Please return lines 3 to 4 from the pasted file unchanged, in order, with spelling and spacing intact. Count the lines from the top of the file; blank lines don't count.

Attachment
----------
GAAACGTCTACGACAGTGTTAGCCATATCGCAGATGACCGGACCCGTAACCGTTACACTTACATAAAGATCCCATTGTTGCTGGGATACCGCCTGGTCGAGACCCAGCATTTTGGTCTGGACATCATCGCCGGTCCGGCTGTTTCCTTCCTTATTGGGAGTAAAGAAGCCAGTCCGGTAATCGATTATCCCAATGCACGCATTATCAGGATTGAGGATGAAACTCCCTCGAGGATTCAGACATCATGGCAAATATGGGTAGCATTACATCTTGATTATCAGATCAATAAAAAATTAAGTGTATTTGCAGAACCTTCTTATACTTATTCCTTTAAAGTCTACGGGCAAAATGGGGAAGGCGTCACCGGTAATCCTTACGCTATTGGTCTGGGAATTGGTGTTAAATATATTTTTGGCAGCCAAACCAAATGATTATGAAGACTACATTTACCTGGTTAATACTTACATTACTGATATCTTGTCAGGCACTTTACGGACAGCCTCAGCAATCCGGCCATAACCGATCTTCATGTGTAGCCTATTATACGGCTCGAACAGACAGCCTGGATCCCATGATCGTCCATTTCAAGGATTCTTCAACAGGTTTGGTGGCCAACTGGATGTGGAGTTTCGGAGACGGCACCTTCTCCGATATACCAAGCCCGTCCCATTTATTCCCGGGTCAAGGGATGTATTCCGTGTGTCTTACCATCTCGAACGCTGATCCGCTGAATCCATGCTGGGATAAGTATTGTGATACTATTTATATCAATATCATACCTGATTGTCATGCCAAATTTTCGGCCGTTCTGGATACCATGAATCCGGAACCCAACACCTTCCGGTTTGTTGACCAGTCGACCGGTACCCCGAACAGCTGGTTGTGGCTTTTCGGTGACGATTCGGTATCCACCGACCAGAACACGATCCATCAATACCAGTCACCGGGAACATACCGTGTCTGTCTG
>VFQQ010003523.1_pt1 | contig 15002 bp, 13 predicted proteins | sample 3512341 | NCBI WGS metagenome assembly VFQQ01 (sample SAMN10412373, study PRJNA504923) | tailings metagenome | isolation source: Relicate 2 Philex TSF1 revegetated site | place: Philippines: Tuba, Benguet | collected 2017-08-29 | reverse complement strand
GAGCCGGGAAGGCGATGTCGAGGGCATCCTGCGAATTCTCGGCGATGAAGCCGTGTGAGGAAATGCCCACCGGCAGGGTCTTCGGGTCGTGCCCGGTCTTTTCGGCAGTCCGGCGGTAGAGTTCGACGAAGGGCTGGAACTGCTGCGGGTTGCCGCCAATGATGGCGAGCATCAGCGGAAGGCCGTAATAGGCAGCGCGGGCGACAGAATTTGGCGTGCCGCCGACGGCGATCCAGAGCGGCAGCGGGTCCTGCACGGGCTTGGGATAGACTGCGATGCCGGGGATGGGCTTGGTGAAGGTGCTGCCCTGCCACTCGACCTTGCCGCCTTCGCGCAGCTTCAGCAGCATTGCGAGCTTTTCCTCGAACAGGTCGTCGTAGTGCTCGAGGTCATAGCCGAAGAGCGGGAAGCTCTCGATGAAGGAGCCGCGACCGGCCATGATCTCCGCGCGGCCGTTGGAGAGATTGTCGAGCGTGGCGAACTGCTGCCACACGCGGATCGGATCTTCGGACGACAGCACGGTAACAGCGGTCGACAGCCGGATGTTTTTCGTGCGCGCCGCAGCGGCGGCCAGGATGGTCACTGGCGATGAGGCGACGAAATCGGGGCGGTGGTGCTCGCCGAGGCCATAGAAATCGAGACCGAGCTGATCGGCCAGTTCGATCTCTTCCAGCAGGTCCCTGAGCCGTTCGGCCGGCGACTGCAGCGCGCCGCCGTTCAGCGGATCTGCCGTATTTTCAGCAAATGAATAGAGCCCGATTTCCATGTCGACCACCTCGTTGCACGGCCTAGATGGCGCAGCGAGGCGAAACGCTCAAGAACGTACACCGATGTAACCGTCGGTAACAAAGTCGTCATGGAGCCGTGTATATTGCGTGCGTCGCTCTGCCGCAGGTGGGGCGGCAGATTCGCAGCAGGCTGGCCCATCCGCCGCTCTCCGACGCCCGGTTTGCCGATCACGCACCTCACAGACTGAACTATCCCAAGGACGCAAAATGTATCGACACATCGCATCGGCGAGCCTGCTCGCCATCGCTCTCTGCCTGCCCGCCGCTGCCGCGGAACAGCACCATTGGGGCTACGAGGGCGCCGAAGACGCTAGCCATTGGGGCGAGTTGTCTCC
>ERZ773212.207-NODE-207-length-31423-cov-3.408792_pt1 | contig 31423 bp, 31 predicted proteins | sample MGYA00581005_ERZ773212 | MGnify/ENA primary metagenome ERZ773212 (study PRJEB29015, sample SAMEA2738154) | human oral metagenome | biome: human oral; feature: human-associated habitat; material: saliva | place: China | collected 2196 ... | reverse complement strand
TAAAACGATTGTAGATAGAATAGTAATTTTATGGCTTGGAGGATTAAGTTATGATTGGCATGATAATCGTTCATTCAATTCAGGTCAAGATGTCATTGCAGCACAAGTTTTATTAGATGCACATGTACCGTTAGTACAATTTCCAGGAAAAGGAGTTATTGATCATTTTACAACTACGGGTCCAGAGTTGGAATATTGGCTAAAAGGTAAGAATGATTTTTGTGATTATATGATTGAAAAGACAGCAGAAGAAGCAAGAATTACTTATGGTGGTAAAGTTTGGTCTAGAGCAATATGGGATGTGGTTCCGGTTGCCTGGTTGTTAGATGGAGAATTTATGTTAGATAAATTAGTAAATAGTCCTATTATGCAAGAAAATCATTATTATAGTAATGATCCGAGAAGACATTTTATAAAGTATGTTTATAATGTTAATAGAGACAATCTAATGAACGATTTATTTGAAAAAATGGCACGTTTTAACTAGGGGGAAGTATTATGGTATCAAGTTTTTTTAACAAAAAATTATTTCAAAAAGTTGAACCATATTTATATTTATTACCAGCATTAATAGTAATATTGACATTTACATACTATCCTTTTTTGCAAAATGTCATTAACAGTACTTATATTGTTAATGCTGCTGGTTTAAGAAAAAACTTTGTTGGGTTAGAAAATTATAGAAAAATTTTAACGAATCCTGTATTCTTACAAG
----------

GAGCCGGGAAGGCGATGTCGAGGGCATCCTGCGAATTCTCGGCGATGAAGCCGTGTGAGGAAATGCCCACCGGCAGGGTCTTCGGGTCGTGCCCGGTCTTTTCGGCAGTCCGGCGGTAGAGTTCGACGAAGGGCTGGAACTGCTGCGGGTTGCCGCCAATGATGGCGAGCATCAGCGGAAGGCCGTAATAGGCAGCGCGGGCGACAGAATTTGGCGTGCCGCCGACGGCGATCCAGAGCGGCAGCGGGTCCTGCACGGGCTTGGGATAGACTGCGATGCCGGGGATGGGCTTGGTGAAGGTGCTGCCCTGCCACTCGACCTTGCCGCCTTCGCGCAGCTTCAGCAGCATTGCGAGCTTTTCCTCGAACAGGTCGTCGTAGTGCTCGAGGTCATAGCCGAAGAGCGGGAAGCTCTCGATGAAGGAGCCGCGACCGGCCATGATCTCCGCGCGGCCGTTGGAGAGATTGTCGAGCGTGGCGAACTGCTGCCACACGCGGATCGGATCTTCGGACGACAGCACGGTAACAGCGGTCGACAGCCGGATGTTTTTCGTGCGCGCCGCAGCGGCGGCCAGGATGGTCACTGGCGATGAGGCGACGAAATCGGGGCGGTGGTGCTCGCCGAGGCCATAGAAATCGAGACCGAGCTGATCGGCCAGTTCGATCTCTTCCAGCAGGTCCCTGAGCCGTTCGGCCGGCGACTGCAGCGCGCCGCCGTTCAGCGGATCTGCCGTATTTTCAGCAAATGAATAGAGCCCGATTTCCATGTCGACCACCTCGTTGCACGGCCTAGATGGCGCAGCGAGGCGAAACGCTCAAGAACGTACACCGATGTAACCGTCGGTAACAAAGTCGTCATGGAGCCGTGTATATTGCGTGCGTCGCTCTGCCGCAGGTGGGGCGGCAGATTCGCAGCAGGCTGGCCCATCCGCCGCTCTCCGACGCCCGGTTTGCCGATCACGCACCTCACAGACTGAACTATCCCAAGGACGCAAAATGTATCGACACATCGCATCGGCGAGCCTGCTCGCCATCGCTCTCTGCCTGCCCGCCGCTGCCGCGGAACAGCACCATTGGGGCTACGAGGGCGCCGAAGACGCTAGCCATTGGGGCGAGTTGTCTCC
>ERZ773212.207-NODE-207-length-31423-cov-3.408792_pt1 | contig 31423 bp, 31 predicted proteins | sample MGYA00581005_ERZ773212 | MGnify/ENA primary metagenome ERZ773212 (study PRJEB29015, sample SAMEA2738154) | human oral metagenome | biome: human oral; feature: human-associated habitat; material: saliva | place: China | collected 2196 ... | reverse complement strand